Windows doesn’t have an in-built answer to the sudo command (used to elevate your command line to run commands that are system sensitive), but powershell Start-Process cmd.exe -Verb runAs will open another CMD window for you running as the administrator user.

Unix command: rm
CMD command: del
Used to remove files and folders. The Windows alternative is del (delete).

Unix command: cp
CMD command: copy
Used to copy files and folders. The Windows alternative is copy (self explantory). xcopy also exists.

Unix command: nano, vi, ee
CMD doesn’t have an in-built text editor*, but prefixing a file name with notepad will open it up in Notepad so you can edit it in the GUI. If you need to open a file as an Administrator (for example to edit the hosts file), see the next command.
* Some older versions of Windows come with edit from the DOS days, but Windows 7 64-bit and above does not.

Unix command: sudo nano
CMD command: powershell Start-Process “notepad.exe <filename>” -Verb runAs
This will open the file you want to edit in an elevated Notepad instance. For example, to edit the hosts file run: powershell Start-Process “notepad.exe C:\Windows\System32\drivers\etc\hosts” -Verb runAs and then you can make the changes needed and save the file in the GUI.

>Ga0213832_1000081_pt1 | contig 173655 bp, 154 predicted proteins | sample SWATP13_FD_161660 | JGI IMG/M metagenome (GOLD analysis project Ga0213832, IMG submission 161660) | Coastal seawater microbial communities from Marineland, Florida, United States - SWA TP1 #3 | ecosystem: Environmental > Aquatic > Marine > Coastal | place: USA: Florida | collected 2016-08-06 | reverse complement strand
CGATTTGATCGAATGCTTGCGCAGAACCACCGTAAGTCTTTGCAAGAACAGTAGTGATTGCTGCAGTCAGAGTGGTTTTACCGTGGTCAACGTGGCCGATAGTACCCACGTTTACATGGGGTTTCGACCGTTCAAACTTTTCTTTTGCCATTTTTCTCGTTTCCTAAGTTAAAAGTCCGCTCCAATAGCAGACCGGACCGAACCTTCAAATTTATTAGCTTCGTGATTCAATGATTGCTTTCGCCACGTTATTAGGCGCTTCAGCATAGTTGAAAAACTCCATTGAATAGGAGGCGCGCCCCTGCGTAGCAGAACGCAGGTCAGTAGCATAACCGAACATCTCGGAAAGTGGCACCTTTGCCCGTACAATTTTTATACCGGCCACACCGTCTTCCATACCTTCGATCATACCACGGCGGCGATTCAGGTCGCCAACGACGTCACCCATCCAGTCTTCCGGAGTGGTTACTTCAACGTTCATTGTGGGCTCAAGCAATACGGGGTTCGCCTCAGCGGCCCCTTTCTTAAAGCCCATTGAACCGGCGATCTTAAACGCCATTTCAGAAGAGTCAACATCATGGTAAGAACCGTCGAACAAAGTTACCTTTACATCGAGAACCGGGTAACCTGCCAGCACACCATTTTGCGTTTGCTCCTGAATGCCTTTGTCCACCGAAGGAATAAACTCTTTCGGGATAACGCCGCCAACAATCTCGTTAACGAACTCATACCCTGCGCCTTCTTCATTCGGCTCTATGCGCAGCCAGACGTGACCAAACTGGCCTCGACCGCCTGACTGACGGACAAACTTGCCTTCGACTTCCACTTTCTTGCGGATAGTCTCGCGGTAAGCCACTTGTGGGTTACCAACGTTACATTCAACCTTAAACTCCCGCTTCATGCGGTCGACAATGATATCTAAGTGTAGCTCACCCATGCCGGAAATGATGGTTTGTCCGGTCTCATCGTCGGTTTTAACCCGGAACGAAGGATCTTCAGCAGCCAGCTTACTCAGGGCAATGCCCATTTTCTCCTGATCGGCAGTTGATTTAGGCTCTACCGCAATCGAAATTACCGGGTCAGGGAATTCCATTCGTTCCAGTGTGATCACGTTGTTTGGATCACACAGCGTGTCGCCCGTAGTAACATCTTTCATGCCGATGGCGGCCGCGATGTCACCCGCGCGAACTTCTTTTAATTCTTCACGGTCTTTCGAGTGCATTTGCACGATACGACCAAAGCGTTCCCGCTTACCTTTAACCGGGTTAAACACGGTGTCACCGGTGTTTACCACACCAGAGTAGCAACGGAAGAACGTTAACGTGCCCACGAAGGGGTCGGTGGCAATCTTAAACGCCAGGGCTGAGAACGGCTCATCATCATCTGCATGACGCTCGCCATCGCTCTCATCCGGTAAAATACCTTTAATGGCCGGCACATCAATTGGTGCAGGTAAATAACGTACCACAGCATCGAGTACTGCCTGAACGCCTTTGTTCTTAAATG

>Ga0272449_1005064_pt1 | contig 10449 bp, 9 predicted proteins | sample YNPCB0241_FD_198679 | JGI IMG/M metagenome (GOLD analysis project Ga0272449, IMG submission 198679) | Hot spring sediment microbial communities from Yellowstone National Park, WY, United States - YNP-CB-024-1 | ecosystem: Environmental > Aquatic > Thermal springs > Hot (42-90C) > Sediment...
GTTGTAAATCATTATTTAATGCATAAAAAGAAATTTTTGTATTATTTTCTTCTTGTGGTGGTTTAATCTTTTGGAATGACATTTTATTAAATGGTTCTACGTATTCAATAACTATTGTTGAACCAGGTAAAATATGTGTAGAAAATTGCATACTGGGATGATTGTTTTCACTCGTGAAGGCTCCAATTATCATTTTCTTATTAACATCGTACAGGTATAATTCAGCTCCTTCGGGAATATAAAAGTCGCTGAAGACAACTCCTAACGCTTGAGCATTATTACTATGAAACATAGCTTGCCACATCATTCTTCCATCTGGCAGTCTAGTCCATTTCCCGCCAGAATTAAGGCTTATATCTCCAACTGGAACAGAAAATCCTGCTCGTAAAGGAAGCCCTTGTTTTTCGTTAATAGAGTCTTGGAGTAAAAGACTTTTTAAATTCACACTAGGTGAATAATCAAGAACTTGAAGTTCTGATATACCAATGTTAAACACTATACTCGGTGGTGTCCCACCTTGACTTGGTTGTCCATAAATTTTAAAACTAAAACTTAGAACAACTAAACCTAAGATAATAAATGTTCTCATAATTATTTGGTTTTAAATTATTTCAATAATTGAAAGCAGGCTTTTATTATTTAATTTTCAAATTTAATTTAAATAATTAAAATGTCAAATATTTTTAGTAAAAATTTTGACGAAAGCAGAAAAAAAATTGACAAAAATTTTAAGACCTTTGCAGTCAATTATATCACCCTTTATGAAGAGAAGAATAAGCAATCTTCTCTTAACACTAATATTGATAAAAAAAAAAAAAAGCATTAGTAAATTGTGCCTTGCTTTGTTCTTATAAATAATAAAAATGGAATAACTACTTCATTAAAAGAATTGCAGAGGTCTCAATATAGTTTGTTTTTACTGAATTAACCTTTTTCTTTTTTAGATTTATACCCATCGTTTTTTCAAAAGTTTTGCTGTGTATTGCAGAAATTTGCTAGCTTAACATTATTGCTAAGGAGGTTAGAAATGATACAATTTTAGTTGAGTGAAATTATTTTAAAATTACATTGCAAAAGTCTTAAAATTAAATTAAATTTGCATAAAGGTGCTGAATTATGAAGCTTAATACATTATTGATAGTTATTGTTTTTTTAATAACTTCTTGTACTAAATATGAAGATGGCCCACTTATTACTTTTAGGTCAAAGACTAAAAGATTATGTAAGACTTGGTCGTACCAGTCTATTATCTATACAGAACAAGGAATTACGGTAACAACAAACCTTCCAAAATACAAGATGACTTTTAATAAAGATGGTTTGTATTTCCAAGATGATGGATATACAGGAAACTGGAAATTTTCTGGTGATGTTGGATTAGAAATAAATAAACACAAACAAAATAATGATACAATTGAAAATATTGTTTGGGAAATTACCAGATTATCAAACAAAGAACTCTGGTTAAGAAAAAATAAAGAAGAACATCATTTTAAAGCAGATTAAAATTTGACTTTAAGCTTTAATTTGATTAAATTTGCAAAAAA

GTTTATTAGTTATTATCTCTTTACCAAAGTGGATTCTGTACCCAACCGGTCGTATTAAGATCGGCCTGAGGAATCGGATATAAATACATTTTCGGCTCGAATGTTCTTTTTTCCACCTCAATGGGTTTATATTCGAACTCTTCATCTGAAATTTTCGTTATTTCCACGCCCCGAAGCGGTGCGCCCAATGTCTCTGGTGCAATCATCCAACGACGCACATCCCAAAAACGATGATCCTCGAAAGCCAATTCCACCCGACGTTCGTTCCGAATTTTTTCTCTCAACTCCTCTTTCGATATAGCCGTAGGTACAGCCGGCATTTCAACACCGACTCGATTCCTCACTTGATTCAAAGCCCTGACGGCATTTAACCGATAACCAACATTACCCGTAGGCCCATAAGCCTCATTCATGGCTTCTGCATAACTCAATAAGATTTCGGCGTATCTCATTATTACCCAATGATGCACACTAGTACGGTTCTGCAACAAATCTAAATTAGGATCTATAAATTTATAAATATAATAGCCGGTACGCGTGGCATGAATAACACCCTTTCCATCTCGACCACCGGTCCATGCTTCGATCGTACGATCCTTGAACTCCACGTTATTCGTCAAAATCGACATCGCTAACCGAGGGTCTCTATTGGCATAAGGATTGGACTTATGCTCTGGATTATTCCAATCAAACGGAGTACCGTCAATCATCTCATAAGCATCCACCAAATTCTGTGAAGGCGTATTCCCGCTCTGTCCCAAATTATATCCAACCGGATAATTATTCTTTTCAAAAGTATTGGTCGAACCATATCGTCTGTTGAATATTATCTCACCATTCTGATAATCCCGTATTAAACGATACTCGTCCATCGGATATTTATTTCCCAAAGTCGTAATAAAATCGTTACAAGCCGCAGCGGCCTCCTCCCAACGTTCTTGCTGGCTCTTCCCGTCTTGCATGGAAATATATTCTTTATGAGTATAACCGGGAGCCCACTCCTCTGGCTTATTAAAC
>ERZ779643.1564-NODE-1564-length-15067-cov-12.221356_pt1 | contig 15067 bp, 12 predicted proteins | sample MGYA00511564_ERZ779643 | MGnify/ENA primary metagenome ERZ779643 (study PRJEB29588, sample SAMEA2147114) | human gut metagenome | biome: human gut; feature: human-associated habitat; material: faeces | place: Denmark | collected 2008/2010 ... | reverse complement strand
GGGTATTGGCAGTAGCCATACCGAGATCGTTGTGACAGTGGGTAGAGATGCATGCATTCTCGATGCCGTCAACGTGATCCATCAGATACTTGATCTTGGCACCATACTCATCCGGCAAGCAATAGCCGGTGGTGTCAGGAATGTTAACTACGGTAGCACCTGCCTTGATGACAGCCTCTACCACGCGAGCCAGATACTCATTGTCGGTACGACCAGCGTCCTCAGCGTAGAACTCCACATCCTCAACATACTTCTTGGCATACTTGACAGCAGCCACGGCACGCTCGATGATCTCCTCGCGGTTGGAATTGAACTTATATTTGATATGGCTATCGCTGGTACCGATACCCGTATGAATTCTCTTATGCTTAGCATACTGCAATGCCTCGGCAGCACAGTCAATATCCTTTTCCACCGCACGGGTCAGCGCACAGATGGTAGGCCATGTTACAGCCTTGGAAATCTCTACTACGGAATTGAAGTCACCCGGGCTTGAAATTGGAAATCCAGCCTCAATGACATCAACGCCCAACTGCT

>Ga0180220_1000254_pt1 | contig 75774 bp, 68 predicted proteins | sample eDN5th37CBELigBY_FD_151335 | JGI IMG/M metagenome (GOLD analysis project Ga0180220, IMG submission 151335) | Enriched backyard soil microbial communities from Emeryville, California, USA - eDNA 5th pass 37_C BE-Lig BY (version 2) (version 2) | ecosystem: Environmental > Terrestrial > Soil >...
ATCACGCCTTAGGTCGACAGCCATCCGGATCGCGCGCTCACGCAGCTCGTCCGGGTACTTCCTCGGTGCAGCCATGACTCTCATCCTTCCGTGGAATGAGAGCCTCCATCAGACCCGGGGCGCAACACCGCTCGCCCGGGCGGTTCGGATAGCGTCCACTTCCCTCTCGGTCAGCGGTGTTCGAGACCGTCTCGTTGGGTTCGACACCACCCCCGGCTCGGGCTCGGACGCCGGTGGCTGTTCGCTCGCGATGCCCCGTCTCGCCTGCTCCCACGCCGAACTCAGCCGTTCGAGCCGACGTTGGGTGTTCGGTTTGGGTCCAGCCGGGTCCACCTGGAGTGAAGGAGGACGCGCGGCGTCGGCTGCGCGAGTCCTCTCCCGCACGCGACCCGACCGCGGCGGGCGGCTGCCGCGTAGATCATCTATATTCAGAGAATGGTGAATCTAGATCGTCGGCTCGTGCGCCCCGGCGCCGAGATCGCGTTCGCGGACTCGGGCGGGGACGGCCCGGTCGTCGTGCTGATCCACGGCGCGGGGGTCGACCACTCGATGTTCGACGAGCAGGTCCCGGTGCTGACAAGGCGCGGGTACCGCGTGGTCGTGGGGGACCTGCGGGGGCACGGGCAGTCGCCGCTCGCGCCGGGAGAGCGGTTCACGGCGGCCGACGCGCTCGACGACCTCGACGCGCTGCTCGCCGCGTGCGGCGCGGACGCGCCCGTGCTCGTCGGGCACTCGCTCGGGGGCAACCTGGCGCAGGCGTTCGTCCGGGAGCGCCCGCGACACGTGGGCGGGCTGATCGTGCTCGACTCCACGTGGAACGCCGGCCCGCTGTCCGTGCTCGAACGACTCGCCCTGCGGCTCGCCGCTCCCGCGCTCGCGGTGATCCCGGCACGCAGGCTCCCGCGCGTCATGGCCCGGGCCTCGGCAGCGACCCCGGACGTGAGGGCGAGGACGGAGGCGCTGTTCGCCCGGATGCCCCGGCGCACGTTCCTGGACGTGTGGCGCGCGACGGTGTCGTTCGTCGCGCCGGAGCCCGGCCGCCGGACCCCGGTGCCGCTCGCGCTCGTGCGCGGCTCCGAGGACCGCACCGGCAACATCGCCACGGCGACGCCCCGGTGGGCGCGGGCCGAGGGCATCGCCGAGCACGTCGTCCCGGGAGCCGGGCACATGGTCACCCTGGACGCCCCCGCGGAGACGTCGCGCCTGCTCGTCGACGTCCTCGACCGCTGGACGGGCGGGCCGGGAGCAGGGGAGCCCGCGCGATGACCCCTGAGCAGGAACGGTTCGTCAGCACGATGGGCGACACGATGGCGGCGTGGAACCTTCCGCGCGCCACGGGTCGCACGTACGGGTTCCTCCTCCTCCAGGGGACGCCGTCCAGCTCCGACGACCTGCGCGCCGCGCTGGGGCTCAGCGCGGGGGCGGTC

Unix command: ssh
CMD command: ssh
Windows 10 supports SSH! (Version 1809 does, anyway – older versions probably do too).

Unix command: shutdown (and shutdown -r or reboot)
CMD command: shutdown
Windows supports the shutdown command but the flags are slightly different. Replace the hyphen with a forward slash (e.g; rebooting on Windows requires shutdown /r instead of shutdown -r). Execute shutdown and CMD will display a list of arguments.

# Windows Server How To – Use Windows Defender with hMailServer

hMailServer naively supports using ClamAV (provided you have it installed), but ClamAV arguably isn’t the most effective antivirus available. Since Windows Server 2016 comes with Windows Defender built in, you can use Windows Defender as a third-party virus scanner instead of purchasing something else. It’s all very easy to configure too.

# SSL How To | Exporting the Private Key and Certificate from a .pfx file

If you’ve exported an SSL certificate from a Windows PC via the Certificate Manager MMC plugin into a .pfx file, you may end up needing to spilt that file into its constituent parts (e.g; for moving the certificate to a Linux based server or if you’re importing it into Plesk). Thankfully doing this is very easy.

While this tutorial is Windows orientated, all of the commands we’ll be using can be used on any OS (so long as OpenSSL is installed).

# Windows How To: How to create a UEFI bootable USB Windows installer

In the past creating a bootable Windows USB installer was extremely easy, all you needed to do was download the ‘Windows 7 USB/DVD Backup Tool’ from Microsoft’s website, select the ISO, and then select the USB stick. Easy stuff. Sadly it’s not so easy with newer computers that have UEFI instead of BIOS. UEFI USB sticks need to be GPT in order to be bootable, sadly.  You’ll need a USB stick that’s 4GB or larger for this and make sure you back up whatever is on it because it’ll be wiped. For this you’ll also need to find an ISO image (available online, just search for one – if you can’t find one feel free to email me and I’ll link you up). This works for Windows 8, 8.1, and 10 (and perhaps 7, not entirely sure).